A definite upside to the insulated concrete forms that we used on the first floor is that you can feel how tight the house is against the winter winds, cold and barking dogs (and I fanaticize about how cool it will keep us in the summer heat). An amazing factor in tight walls and a 4 inch concrete floor is that, once it’s warmed up to provide a chosen temperature in the house, it stays that way for a long time. The biggest downside so far is that all of the house’s pipes and wires have to go through the minimal number of walls we have. It seemed like a plumbers and electrician’s nightmare to me. I’m hoping the wall cavity congestion will not become our nightmare in the future.

wall congestionThis little section of wall is representative with the red and blue PEX water supply lines to the bathroom sink and the PVC drain above them. The two white PEX lines below are part of the floor’s heating system as it leaves the boiler and heads to Zone #2 in our master bedroom. As seen, wires weave everywhere. EVERY where.   The ceilings and floors are equally crisscrossed with PEX and wire so we’ve taken photos of every wall cavity in the house and will not be hanging a shelf or a painting without first checking our photo series to see how likely it is that we’ll puncture a water line, electrical wire, or vent pipe in the process. Luckily the carpenter put bracing in a lot of places we could imagine that we might like to place a future nail.

Now that everything is under concrete or behind walls, the only evidence of a heating system is hidden under the stairs. This little space is our entire mechanical room. Very compact and just a bit hard to access. It’s completely a hands and knees ordeal if you want a close look like Rob often does.

combi boiler

The white box hanging on the wall is the whole of our home’s combination boiler. It provides all the heating for the water that runs through our two floor’s hydronics as well as the heat on demand for our domestic water needs. The manufacturer’s promise is that we can take one hot shower after another at any time, without worrying about cold bursts of water or loss of hot water. They warn against taking two showers at one time or running the bath while taking a shower. Both are unlikely for us.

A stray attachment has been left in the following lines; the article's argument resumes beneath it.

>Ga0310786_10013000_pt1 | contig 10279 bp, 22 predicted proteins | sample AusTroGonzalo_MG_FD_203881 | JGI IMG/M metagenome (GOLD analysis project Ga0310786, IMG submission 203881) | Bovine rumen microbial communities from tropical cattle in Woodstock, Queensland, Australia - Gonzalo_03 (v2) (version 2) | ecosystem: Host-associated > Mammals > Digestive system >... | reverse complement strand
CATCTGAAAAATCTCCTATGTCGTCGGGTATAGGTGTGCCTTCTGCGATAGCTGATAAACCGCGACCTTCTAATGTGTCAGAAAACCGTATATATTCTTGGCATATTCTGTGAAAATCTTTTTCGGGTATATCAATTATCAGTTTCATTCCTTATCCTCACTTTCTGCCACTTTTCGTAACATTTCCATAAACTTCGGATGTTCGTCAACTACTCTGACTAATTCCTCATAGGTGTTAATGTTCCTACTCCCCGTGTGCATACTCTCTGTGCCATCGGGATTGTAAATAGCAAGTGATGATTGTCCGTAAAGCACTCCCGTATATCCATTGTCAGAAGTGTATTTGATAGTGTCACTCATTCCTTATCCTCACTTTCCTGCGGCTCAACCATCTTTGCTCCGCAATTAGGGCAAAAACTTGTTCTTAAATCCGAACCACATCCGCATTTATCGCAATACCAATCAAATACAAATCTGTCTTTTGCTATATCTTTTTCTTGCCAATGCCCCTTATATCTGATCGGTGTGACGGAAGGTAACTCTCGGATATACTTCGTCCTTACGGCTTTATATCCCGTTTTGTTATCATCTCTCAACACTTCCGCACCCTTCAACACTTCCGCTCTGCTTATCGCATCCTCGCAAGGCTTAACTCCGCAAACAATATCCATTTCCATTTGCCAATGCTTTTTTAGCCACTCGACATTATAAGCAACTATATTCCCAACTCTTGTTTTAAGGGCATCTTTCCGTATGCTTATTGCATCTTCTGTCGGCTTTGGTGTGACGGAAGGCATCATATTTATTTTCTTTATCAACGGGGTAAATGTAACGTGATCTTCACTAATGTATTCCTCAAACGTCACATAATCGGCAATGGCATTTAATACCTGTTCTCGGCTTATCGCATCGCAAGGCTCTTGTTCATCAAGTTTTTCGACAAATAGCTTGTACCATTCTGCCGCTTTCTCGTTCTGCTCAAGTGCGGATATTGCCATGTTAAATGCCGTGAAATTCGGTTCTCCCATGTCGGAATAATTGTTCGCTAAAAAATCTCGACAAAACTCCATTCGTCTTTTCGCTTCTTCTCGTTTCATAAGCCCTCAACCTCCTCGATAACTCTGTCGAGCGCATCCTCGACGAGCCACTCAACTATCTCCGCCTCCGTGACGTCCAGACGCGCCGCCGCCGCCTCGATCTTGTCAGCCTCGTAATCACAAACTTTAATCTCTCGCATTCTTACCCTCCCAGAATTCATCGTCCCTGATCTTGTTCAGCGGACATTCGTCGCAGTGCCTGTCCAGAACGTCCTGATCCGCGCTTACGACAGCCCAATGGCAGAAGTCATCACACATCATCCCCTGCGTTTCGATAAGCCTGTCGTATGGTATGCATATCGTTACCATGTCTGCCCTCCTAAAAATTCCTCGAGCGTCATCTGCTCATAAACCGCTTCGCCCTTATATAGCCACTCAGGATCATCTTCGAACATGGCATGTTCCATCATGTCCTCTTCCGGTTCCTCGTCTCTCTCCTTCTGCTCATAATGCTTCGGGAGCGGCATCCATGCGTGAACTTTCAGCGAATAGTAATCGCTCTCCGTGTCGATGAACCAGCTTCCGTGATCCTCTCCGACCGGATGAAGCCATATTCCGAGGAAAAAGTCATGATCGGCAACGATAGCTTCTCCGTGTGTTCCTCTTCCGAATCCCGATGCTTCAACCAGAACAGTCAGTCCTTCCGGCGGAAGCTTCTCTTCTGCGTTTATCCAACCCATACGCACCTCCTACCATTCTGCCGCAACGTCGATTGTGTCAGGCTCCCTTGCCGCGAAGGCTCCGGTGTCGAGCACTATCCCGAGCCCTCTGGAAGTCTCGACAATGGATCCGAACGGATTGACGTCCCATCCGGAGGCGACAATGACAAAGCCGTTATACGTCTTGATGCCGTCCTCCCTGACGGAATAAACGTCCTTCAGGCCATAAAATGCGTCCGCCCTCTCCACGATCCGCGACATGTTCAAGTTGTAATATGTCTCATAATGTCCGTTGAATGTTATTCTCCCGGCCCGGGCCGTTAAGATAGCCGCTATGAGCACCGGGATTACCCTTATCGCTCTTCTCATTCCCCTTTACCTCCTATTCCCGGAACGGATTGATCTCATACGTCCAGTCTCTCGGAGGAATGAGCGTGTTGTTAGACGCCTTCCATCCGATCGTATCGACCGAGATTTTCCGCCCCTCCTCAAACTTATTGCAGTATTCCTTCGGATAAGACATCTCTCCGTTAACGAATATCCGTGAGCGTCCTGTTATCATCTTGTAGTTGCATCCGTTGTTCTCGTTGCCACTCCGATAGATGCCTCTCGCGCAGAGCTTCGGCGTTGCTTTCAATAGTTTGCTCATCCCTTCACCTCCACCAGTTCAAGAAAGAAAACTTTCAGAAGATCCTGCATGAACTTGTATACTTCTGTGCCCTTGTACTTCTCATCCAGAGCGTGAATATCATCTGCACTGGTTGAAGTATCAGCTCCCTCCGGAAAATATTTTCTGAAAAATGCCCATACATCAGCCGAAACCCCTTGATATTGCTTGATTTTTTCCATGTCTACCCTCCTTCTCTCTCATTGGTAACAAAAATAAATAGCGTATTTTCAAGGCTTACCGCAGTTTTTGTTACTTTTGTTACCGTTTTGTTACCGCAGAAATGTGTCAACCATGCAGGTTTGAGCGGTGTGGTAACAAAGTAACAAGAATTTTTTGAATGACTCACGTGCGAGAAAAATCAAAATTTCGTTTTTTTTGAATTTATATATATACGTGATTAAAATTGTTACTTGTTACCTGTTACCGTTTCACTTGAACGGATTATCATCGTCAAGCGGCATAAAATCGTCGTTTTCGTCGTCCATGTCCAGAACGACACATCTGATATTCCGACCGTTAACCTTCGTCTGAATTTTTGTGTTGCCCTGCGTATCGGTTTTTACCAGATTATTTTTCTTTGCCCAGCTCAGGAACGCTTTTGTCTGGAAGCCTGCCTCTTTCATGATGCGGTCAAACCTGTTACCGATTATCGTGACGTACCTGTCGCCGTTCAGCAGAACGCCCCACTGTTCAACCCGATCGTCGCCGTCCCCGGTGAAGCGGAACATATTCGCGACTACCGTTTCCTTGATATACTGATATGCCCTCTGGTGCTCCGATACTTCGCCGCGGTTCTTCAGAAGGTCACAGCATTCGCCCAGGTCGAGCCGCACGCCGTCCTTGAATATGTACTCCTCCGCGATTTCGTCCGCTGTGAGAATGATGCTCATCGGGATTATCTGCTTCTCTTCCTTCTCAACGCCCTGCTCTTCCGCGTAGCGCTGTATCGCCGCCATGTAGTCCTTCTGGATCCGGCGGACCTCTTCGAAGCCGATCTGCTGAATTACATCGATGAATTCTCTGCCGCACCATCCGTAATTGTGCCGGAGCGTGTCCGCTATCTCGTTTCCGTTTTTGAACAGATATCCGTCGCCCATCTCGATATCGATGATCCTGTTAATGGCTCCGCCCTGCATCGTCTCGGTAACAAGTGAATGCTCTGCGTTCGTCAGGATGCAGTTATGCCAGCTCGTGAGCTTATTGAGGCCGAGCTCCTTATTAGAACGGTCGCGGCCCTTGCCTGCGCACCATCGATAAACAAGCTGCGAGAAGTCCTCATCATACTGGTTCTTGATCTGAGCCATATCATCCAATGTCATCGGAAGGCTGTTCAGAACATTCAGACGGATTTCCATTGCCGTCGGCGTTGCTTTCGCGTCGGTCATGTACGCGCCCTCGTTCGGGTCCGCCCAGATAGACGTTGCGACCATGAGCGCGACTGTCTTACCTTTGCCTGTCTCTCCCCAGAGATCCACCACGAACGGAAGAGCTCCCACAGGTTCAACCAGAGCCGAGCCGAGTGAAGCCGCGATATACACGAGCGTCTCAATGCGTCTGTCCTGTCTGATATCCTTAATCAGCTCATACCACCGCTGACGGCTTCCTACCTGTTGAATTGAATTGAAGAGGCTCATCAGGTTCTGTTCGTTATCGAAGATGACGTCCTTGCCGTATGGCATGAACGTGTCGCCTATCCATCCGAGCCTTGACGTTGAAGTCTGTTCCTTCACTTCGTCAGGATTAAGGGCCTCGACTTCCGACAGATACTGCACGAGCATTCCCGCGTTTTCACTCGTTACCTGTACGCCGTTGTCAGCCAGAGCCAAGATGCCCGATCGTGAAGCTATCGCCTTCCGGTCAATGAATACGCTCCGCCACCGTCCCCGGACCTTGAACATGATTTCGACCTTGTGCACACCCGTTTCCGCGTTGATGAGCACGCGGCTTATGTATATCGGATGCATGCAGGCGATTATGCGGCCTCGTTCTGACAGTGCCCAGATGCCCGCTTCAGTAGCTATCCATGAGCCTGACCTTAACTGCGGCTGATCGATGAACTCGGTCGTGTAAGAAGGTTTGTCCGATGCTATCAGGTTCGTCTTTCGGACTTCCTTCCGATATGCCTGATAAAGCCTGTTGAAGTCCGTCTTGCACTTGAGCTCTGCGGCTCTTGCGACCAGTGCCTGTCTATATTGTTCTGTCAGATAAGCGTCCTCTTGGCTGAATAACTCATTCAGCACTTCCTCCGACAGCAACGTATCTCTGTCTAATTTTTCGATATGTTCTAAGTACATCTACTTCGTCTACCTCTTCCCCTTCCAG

The water softener will eventually be stuffed in this closet right before the boiler.

In the corner, behind the combi-boiler is the whole house water filter.water filter


And then comes…. The Manifold. Behold the manifold!


This very complex looking arrangement directs the water from the boiler to the appropriate PEX loop of each of our three heating zones. We’ve chosen to put all of the upstairs on the same zone, our living room master bath and kitchen on a zone and our bedroom and laundry room on another. We’re assuming we will rarely call for heat in the bedroom or laundry but will want to have a warm living room and bathroom most times. The kitchen is so open to the living room that there was really no way to not warm them both to the same temperature.

I understand that, should we ever desire to cut the water to any of the zones, it is an easy process to quickly turn the appropriate yellow lever or red knob (not sure which and I hope I don’t ever have to wield that mallet) perpendicular to the pipe and the water is immediately stopped.  I’m a little disappointed that the plumber and the plumbing inspector wouldn’t let us replace those modern and efficient levers with heavy metal wheels and big metal gauges. We could have put this whole board on the wall in the laundry and created a bit of steam punk while providing easier access to all heating maintenance.

transformerAnd just one more time to see why that might have been worthwhile, here’s Rob folding himself under the stair landing (where our entire mechanical room lives) so that he could connect the transformer for the thermostat’s low voltage line.




You can’t tell it by looking at our dirty floors but this is a lovely warm floor that makes you want to take your shoes off when you enter the door.   When it works again. Which I’m sure it will by the end of today. It’s surely time for a different mole tomorrow.floor heat

The New Year


The last of our subcontractors are easing their ways to the end of the last of their necessary electrical, plumbing and concrete jobs. And, as wonderful as most of them are…?… Yay, Yay, Yay,Yay, and Yay!     They are leaving us with a set of rooms that continually amaze us with their angles and wonderful new views of our surrounding snow-covered mountains.   Their leaving also gives us the chance to lock the doors at night, bring little bits of our necessary things into the house (a very important tea kettle here, a set of folding chairs for our first floor-warming pizza party there) and, most satisfyingly, it gives us a chance to return to recognizing our original vision for the house. The seed, the germ of what we wanted to realize in building and living in this house were a new level of environmental sustainability and low maintenance living.

As we were designing the house last winter, we considered these concepts in nearly every decision we made. What would be the most maintenance free siding, what would provide the tightest walls, how could we position our windows to take full advantage of passive solar gain in the winter and not blast us out of the house in the summer? With regular reading of Fine Homebuilding magazine and amazing websites we were narrowing in on our efficient building systems (making the final choice very difficult) and our building designer helped us see how we could build into the narrow little city lot that was at least half hillside with a recognizably modest setback from the neighbor’s house. The great solar access was what drew us to this lot originally and the small lot size helped guarantee we wouldn’t (couldn’t) build too big a home here. After all the research and, ultimately those tough design decisions made, we felt we had ticked off all the necessary boxes and were ready to live easy and environmentally blessed lives. But, of course, that’s not true.